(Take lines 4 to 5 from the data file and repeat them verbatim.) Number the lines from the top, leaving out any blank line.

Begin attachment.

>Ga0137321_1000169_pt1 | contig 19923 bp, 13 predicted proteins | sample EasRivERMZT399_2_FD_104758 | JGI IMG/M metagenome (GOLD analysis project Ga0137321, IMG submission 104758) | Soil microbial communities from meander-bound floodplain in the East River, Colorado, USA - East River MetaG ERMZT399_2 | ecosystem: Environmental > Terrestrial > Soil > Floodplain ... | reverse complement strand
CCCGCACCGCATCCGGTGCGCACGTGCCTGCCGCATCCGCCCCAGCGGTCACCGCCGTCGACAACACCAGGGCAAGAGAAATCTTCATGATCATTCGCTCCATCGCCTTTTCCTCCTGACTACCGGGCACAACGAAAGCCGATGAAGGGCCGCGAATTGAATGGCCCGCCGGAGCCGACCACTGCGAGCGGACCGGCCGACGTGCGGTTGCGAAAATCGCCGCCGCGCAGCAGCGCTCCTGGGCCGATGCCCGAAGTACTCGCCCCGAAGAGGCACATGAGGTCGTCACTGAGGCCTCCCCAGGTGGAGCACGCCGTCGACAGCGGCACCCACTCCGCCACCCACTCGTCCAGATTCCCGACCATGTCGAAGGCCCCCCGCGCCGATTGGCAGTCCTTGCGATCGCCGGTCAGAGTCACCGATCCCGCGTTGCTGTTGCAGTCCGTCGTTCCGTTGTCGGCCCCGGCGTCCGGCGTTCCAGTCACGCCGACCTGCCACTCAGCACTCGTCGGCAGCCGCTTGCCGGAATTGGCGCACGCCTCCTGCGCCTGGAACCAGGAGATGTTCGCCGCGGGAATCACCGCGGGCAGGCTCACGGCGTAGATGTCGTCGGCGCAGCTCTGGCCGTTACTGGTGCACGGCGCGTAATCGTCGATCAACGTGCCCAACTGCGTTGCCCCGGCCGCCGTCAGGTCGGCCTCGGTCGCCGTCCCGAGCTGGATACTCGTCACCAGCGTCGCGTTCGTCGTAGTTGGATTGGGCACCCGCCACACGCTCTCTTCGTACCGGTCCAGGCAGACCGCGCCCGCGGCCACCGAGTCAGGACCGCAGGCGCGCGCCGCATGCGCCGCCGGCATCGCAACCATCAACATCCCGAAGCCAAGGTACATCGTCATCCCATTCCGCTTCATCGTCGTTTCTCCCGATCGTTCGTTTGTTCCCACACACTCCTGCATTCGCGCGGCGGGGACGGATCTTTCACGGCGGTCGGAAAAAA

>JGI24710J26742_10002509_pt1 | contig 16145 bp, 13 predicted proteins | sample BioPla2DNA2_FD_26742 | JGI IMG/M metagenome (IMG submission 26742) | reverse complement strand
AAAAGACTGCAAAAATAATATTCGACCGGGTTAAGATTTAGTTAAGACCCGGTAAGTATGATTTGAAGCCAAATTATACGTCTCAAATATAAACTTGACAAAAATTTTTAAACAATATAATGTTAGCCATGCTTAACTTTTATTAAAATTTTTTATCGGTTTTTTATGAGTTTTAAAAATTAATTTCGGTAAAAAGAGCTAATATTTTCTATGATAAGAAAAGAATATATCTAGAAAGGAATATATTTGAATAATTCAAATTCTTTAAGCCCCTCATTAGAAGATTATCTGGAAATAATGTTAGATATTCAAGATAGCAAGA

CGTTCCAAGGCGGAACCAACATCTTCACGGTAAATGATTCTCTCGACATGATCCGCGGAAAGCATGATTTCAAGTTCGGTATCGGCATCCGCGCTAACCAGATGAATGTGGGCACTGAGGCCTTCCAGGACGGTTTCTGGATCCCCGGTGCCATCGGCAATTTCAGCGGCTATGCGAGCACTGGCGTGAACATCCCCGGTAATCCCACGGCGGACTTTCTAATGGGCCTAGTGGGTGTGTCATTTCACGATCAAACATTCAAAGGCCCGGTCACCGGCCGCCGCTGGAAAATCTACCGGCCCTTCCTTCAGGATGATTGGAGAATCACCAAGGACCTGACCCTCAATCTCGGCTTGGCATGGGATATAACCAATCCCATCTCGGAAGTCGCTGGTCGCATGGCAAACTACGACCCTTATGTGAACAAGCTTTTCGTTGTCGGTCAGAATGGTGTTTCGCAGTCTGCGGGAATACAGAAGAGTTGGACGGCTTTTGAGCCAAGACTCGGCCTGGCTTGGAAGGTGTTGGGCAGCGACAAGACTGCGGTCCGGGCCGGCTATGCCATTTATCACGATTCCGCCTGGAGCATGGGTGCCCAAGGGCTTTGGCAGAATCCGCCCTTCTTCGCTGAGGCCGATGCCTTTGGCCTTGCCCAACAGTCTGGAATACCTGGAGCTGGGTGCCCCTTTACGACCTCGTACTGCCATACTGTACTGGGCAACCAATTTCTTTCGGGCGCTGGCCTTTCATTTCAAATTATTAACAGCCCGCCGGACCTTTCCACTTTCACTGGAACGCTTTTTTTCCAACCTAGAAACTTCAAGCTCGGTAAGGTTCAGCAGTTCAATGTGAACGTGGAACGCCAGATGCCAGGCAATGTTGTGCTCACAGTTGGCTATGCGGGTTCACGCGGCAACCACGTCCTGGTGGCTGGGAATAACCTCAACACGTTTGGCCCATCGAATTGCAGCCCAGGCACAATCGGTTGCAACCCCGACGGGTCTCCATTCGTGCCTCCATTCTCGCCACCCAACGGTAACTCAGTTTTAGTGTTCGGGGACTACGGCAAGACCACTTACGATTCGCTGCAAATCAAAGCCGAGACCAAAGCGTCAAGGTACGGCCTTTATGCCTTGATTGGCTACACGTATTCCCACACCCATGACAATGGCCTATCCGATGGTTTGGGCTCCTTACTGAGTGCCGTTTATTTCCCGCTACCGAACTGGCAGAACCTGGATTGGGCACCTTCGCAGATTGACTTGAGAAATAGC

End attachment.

AAAAGACTGCAAAAATAATATTCGACCGGGTTAAGATTTAGTTAAGACCCGGTAAGTATGATTTGAAGCCAAATTATACGTCTCAAATATAAACTTGACAAAAATTTTTAAACAATATAATGTTAGCCATGCTTAACTTTTATTAAAATTTTTTATCGGTTTTTTATGAGTTTTAAAAATTAATTTCGGTAAAAAGAGCTAATATTTTCTATGATAAGAAAAGAATATATCTAGAAAGGAATATATTTGAATAATTCAAATTCTTTAAGCCCCTCATTAGAAGATTATCTGGAAATAATGTTAGATATTCAAGATAGCAAGA

CGTTCCAAGGCGGAACCAACATCTTCACGGTAAATGATTCTCTCGACATGATCCGCGGAAAGCATGATTTCAAGTTCGGTATCGGCATCCGCGCTAACCAGATGAATGTGGGCACTGAGGCCTTCCAGGACGGTTTCTGGATCCCCGGTGCCATCGGCAATTTCAGCGGCTATGCGAGCACTGGCGTGAACATCCCCGGTAATCCCACGGCGGACTTTCTAATGGGCCTAGTGGGTGTGTCATTTCACGATCAAACATTCAAAGGCCCGGTCACCGGCCGCCGCTGGAAAATCTACCGGCCCTTCCTTCAGGATGATTGGAGAATCACCAAGGACCTGACCCTCAATCTCGGCTTGGCATGGGATATAACCAATCCCATCTCGGAAGTCGCTGGTCGCATGGCAAACTACGACCCTTATGTGAACAAGCTTTTCGTTGTCGGTCAGAATGGTGTTTCGCAGTCTGCGGGAATACAGAAGAGTTGGACGGCTTTTGAGCCAAGACTCGGCCTGGCTTGGAAGGTGTTGGGCAGCGACAAGACTGCGGTCCGGGCCGGCTATGCCATTTATCACGATTCCGCCTGGAGCATGGGTGCCCAAGGGCTTTGGCAGAATCCGCCCTTCTTCGCTGAGGCCGATGCCTTTGGCCTTGCCCAACAGTCTGGAATACCTGGAGCTGGGTGCCCCTTTACGACCTCGTACTGCCATACTGTACTGGGCAACCAATTTCTTTCGGGCGCTGGCCTTTCATTTCAAATTATTAACAGCCCGCCGGACCTTTCCACTTTCACTGGAACGCTTTTTTTCCAACCTAGAAACTTCAAGCTCGGTAAGGTTCAGCAGTTCAATGTGAACGTGGAACGCCAGATGCCAGGCAATGTTGTGCTCACAGTTGGCTATGCGGGTTCACGCGGCAACCACGTCCTGGTGGCTGGGAATAACCTCAACACGTTTGGCCCATCGAATTGCAGCCCAGGCACAATCGGTTGCAACCCCGACGGGTCTCCATTCGTGCCTCCATTCTCGCCACCCAACGGTAACTCAGTTTTAGTGTTCGGGGACTACGGCAAGACCACTTACGATTCGCTGCAAATCAAAGCCGAGACCAAAGCGTCAAGGTACGGCCTTTATGCCTTGATTGGCTACACGTATTCCCACACCCATGACAATGGCCTATCCGATGGTTTGGGCTCCTTACTGAGTGCCGTTTATTTCCCGCTACCGAACTGGCAGAACCTGGATTGGGCACCTTCGCAGATTGACTTGAGAAATAGC